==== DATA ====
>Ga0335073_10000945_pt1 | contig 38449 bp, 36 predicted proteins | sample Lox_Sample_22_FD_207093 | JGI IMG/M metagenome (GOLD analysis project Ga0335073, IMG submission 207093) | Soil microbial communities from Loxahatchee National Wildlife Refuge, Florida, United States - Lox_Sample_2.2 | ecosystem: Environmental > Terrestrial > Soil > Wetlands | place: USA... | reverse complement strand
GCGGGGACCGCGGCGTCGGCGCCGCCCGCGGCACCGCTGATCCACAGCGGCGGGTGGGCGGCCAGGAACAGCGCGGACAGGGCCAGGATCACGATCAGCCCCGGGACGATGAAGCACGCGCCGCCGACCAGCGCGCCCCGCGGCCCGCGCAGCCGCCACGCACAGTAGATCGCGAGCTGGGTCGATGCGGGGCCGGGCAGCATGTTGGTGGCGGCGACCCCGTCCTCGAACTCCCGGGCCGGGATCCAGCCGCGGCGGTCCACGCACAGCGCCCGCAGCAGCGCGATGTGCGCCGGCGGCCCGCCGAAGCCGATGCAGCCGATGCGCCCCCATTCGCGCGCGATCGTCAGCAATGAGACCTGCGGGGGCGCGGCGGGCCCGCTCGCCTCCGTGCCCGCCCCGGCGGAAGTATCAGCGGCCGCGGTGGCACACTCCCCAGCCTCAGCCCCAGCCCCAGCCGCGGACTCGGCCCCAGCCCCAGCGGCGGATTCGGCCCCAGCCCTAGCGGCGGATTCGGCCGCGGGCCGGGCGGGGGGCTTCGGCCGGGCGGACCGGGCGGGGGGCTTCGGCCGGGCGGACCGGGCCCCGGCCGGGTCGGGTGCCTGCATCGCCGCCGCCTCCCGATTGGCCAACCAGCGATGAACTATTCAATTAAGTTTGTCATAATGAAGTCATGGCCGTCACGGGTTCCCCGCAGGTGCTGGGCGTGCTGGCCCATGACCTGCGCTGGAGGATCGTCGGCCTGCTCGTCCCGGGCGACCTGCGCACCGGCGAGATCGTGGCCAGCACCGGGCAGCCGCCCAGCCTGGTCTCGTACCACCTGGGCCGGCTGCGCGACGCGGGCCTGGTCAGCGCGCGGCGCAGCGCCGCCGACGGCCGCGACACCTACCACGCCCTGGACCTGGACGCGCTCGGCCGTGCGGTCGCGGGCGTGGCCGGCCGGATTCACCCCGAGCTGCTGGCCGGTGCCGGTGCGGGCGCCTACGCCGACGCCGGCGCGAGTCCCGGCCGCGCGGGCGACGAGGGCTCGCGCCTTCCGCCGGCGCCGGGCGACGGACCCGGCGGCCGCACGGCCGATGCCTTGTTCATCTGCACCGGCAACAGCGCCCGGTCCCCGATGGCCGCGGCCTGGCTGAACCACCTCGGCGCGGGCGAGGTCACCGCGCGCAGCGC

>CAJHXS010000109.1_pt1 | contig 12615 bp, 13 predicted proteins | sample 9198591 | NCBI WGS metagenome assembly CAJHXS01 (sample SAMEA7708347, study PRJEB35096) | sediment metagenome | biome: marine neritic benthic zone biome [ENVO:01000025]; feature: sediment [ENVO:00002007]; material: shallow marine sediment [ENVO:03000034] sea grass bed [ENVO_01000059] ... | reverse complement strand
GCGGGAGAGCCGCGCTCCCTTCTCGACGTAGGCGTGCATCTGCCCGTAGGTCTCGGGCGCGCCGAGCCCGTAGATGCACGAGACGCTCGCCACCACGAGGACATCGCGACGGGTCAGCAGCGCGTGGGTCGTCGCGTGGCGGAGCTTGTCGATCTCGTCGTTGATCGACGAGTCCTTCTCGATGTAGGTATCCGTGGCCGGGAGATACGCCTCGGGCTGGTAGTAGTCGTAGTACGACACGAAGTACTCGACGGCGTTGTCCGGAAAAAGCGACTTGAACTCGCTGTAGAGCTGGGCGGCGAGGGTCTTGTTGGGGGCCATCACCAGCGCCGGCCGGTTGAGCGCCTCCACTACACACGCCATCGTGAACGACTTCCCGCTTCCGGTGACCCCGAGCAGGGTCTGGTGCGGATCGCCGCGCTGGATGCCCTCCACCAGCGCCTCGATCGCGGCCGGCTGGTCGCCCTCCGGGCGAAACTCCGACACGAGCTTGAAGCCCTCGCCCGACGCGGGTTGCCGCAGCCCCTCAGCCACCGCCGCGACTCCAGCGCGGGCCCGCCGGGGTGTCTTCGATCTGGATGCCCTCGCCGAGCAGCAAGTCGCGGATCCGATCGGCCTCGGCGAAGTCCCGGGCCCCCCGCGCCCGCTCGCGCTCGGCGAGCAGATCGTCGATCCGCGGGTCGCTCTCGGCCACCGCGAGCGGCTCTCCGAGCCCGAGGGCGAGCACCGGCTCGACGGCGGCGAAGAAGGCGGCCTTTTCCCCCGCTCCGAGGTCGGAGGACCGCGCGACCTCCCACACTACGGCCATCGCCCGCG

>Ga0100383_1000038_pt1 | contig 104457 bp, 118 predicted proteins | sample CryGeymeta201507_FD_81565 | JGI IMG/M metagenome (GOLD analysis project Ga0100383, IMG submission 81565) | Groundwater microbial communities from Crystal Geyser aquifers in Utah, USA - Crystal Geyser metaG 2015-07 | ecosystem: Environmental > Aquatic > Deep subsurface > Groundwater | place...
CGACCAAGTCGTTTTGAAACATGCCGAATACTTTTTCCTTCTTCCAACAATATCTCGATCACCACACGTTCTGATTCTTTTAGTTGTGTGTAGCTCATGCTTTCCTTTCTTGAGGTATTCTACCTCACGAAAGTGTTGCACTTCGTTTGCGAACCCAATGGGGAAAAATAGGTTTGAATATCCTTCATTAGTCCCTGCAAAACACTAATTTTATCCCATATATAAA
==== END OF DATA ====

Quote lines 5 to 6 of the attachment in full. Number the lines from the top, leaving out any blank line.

>Ga0100383_1000038_pt1 | contig 104457 bp, 118 predicted proteins | sample CryGeymeta201507_FD_81565 | JGI IMG/M metagenome (GOLD analysis project Ga0100383, IMG submission 81565) | Groundwater microbial communities from Crystal Geyser aquifers in Utah, USA - Crystal Geyser metaG 2015-07 | ecosystem: Environmental > Aquatic > Deep subsurface > Groundwater | place...
CGACCAAGTCGTTTTGAAACATGCCGAATACTTTTTCCTTCTTCCAACAATATCTCGATCACCACACGTTCTGATTCTTTTAGTTGTGTGTAGCTCATGCTTTCCTTTCTTGAGGTATTCTACCTCACGAAAGTGTTGCACTTCGTTTGCGAACCCAATGGGGAAAAATAGGTTTGAATATCCTTCATTAGTCCCTGCAAAACACTAATTTTATCCCATATATAAA